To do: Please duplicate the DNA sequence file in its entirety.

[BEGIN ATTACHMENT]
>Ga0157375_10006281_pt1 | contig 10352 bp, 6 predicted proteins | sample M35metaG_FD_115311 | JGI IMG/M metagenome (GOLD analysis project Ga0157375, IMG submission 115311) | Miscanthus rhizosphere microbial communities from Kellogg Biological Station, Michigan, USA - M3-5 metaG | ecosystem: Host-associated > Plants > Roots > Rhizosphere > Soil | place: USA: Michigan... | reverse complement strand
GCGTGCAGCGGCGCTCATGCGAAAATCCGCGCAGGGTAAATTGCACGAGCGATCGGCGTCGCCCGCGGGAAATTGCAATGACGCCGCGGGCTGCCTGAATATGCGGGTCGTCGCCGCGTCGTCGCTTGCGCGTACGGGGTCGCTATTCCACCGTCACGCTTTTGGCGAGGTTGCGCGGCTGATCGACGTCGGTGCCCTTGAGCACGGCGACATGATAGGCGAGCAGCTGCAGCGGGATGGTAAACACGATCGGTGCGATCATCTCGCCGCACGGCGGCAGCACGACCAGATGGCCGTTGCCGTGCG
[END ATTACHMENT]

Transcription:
>Ga0157375_10006281_pt1 | contig 10352 bp, 6 predicted proteins | sample M35metaG_FD_115311 | JGI IMG/M metagenome (GOLD analysis project Ga0157375, IMG submission 115311) | Miscanthus rhizosphere microbial communities from Kellogg Biological Station, Michigan, USA - M3-5 metaG | ecosystem: Host-associated > Plants > Roots > Rhizosphere > Soil | place: USA: Michigan... | reverse complement strand
GCGTGCAGCGGCGCTCATGCGAAAATCCGCGCAGGGTAAATTGCACGAGCGATCGGCGTCGCCCGCGGGAAATTGCAATGACGCCGCGGGCTGCCTGAATATGCGGGTCGTCGCCGCGTCGTCGCTTGCGCGTACGGGGTCGCTATTCCACCGTCACGCTTTTGGCGAGGTTGCGCGGCTGATCGACGTCGGTGCCCTTGAGCACGGCGACATGATAGGCGAGCAGCTGCAGCGGGATGGTAAACACGATCGGTGCGATCATCTCGCCGCACGGCGGCAGCACGACCAGATGGCCGTTGCCGTGCG